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NY Slice Shop Artichoke Basille’s Arrives in Oakland

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The Temescal location includes a full bar, too

A slice of white pizza on two paper plates Artichoke Basille’s

Oakland gets some NY Pizza

The second Northern California franchise location of popular NY-founded pizza chain Artichoke Basille’s is opening next Saturday, August 24 in Oakland. The new Temescal shop, as previously reported, occupies a former location of Lanesplitter Pizza at 4799 Telegraph Avenue. Franchise operator Jim Trevor is also behind the chain’s popular Berkeley outpost, which opened in 2013, and he helped open some of the first New York offshoots of the original Artichoke Basille’s, opened by Francis Garcia and Sal Basille in the East Village in 2008. The new Oakland Artichoke’s location will have the chain’s expected lineup of pizzas like artichoke and vodka sauce slices, plus beer, wine, and cocktails with a full liquor license. Hours to start will be 5 p.m. to 12 a.m.

Who’s afraid of ghost restaurants?

24th Street’s quick-service restaurant Top Round Roast Beef was losing tens of thousands of dollars, its owner tells the New York Times, until the business started using its kitchen to run “virtual restaurants,” selling new items like burgers and fried chicken for delivery through Uber Eats under different names like TR Burgers and Red Ribbon Fried Chicken. At the recommendation of Uber Eats itself, owner Ricky Lopez started those online-only offshoots, and now delivery is 75 percent of his business. But these “virtual restaurants” and other “ghost restaurants” — kitchens with no storefront at all, built around delivery demand alone — are a headache for other operators. The longtime owner of SF chain Escape from New York Pizza says the high delivery fees charged by Uber Eats and its competitors have cut deeply into his business, and he’s closed several locations.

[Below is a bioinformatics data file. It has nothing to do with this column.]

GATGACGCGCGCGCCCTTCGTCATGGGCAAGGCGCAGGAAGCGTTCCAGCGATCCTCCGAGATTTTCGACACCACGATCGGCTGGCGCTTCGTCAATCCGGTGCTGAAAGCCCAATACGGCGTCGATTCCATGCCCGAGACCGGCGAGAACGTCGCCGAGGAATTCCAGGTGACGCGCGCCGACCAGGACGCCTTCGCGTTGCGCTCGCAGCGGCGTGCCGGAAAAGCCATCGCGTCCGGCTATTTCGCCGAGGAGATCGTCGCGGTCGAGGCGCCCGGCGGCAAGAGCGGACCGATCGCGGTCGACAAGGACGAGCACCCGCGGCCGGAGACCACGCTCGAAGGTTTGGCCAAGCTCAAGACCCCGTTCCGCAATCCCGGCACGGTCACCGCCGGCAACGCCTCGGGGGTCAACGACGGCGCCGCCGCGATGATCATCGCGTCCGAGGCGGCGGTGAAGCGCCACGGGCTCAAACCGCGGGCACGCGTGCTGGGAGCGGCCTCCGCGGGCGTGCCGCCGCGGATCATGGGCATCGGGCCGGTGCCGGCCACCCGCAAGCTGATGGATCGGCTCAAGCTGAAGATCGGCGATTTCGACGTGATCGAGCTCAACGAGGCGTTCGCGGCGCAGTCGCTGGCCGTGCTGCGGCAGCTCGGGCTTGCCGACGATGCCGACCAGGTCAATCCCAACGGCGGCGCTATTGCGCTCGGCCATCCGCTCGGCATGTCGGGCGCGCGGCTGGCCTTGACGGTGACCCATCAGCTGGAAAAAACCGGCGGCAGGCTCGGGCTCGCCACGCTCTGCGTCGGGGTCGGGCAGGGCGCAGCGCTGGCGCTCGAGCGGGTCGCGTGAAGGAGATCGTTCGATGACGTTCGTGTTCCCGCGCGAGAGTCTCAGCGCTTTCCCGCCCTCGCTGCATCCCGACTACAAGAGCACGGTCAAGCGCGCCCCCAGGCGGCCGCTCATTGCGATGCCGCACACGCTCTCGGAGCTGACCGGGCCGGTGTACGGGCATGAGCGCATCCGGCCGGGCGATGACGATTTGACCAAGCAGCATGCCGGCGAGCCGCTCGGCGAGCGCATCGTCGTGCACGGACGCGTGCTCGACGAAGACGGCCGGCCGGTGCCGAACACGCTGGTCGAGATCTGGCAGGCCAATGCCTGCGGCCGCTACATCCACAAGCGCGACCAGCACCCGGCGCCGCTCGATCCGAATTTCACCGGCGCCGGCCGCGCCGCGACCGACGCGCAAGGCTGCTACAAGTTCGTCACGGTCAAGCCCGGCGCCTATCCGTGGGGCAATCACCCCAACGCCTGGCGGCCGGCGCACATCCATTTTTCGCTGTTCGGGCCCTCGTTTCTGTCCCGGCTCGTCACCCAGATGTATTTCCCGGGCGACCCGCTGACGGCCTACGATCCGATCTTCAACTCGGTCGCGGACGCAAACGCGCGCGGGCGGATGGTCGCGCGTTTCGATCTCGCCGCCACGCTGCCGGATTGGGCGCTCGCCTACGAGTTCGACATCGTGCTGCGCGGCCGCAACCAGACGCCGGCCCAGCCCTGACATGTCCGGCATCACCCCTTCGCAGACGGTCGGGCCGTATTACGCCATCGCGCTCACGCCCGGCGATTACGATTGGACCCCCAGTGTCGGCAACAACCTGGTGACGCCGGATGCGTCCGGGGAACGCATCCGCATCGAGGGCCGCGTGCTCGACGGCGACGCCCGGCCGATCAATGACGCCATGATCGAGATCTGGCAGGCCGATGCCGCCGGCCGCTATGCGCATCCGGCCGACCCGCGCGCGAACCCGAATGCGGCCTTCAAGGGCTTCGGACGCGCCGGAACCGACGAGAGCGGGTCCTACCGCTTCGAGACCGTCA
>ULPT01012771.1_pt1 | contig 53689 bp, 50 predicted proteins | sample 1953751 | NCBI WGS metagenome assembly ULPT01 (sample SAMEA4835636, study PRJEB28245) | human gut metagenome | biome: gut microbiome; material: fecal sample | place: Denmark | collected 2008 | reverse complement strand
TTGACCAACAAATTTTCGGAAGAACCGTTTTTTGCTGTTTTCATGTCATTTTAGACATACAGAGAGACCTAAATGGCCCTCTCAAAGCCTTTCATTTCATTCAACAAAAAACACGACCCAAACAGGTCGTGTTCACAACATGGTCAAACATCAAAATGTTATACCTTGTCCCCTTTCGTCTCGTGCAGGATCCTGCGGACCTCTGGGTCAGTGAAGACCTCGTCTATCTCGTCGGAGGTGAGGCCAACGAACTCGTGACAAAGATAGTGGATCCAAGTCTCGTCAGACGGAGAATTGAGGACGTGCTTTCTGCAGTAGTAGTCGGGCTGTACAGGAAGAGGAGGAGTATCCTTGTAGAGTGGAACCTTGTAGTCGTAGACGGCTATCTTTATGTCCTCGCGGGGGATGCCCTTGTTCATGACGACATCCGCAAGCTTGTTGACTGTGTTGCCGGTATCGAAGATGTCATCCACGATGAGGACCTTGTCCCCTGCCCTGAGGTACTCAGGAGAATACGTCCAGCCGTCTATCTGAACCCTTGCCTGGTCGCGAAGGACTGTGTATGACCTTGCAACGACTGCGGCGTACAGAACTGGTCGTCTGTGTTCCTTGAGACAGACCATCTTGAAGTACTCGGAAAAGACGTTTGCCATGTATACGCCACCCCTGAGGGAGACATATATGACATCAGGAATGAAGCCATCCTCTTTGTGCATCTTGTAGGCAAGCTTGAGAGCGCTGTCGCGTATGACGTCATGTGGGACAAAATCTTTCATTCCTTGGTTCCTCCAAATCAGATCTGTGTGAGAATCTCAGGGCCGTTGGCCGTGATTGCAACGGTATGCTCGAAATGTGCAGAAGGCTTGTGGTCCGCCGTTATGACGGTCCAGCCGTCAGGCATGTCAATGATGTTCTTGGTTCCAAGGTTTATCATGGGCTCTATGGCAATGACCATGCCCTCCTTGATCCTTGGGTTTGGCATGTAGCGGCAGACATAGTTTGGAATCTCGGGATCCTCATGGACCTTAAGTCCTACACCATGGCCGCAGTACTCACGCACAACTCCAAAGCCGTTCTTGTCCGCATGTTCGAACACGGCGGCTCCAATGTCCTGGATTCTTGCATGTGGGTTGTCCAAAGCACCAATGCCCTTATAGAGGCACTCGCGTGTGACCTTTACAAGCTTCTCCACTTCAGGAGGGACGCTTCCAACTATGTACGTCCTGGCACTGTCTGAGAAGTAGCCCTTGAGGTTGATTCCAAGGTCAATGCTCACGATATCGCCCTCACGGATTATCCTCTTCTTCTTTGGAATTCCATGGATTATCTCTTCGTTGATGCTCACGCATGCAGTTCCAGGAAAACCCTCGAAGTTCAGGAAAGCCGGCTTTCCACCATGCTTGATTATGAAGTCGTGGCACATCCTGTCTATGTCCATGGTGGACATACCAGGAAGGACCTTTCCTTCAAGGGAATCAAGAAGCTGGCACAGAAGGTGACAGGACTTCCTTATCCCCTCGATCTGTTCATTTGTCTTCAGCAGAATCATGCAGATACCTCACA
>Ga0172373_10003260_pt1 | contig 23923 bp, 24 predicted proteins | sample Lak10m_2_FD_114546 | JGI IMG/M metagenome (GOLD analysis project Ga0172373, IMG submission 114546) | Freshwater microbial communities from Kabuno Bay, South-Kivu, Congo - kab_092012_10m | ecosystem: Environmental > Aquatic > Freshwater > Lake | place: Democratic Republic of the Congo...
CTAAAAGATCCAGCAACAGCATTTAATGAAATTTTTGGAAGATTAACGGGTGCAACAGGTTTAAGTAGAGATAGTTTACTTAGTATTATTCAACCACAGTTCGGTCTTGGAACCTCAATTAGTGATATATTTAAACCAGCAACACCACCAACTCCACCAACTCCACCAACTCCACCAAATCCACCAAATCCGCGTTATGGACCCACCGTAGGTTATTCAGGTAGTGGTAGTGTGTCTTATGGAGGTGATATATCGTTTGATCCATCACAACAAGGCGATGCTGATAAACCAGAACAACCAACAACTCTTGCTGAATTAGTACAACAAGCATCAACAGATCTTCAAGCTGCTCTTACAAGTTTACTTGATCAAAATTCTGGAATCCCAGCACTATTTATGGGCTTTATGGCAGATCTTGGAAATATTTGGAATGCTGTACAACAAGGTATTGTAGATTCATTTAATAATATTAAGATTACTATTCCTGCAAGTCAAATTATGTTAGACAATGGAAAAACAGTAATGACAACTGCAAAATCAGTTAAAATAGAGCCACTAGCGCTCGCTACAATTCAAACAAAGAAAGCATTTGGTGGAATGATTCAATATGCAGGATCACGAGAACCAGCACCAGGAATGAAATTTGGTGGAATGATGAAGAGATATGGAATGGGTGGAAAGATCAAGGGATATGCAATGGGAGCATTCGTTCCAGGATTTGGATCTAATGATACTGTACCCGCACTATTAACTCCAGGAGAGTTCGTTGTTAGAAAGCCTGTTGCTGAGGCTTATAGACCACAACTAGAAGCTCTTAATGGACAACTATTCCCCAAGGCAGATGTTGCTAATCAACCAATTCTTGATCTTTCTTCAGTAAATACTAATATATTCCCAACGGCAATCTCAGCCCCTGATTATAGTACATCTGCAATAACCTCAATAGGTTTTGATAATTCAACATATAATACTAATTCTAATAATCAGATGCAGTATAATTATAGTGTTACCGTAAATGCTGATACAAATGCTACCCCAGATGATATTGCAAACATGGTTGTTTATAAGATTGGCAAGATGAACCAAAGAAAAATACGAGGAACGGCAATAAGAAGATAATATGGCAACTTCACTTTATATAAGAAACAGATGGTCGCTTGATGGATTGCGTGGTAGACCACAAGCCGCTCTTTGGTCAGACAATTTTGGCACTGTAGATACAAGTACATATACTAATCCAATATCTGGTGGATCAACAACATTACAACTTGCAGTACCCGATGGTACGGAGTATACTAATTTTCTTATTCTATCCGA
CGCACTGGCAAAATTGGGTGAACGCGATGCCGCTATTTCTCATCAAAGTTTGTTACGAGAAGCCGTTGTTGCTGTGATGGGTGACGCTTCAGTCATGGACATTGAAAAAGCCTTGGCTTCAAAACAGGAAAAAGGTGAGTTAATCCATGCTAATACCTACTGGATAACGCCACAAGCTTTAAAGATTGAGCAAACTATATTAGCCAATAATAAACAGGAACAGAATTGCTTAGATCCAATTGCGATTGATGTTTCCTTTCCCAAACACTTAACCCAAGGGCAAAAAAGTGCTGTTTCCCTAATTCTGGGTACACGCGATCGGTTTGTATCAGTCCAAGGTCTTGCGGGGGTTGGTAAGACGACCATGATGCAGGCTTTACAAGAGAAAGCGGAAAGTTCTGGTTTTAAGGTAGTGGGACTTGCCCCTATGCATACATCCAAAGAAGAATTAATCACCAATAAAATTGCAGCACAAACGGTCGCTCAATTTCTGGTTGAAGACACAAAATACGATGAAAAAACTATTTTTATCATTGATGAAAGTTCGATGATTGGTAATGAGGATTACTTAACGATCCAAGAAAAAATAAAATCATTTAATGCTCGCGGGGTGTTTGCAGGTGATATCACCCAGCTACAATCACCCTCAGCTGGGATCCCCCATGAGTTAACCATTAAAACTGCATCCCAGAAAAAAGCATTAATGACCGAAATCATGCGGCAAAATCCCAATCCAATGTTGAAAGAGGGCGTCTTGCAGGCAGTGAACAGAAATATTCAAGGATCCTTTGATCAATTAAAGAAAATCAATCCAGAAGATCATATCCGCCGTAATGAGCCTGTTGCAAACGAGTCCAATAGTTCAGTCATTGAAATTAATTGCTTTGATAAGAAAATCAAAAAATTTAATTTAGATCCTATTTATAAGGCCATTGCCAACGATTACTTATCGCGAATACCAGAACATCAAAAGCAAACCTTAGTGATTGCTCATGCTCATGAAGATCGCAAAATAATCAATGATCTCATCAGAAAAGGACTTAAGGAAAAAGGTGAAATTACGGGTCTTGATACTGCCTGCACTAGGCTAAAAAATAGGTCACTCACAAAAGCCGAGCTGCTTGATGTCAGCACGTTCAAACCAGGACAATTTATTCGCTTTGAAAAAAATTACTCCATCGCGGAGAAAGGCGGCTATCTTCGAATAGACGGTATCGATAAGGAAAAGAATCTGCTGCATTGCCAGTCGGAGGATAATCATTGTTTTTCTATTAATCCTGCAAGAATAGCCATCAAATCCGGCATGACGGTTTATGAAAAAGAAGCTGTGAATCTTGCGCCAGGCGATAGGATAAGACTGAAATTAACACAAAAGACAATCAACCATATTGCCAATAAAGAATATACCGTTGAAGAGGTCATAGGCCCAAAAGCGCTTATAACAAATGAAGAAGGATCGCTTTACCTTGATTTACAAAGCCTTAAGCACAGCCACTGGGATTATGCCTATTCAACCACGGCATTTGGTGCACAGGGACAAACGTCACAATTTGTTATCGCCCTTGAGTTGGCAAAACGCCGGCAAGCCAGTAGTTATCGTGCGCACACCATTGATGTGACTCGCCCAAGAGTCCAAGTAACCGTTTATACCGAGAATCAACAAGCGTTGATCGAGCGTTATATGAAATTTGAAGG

Cliff House operators reach the edge of their contract

The current, longtime operators of the restaurant at Cliff House are on the precipice of a new contract after more than 20 years, the Chronicle reports, and new operators can now apply to take over the historic location perched above the Pacific. The National Park Service, which took over the building in 1977, is required by law to put out the call for applications every 20 years — previous operators Dan and Mary Hountalas have been in place since 1973, and were granted a temporary extension two years back. They plan to reapply to keep Cliff House running as is.

A newly-published Steinbeck story sounds like Ratatouille but with a cat

The most recent issue of literary quarterly Strand Magazine features a new short story by California author John Steinbeck never before published in English. “The Amiable Fleas,” only published in French in 1954, concerns a chef obsessed with earning his second Michelin star. “It is true that he might have lived a long and simple life if he had not been awarded a star by the Michelin guidebook,” Steinbeck’s story goes. The chef goes on to try his luck at impressing the Michelin inspector, all the while feeding samples of his food to his beloved cat, whose palate he trusts to the end.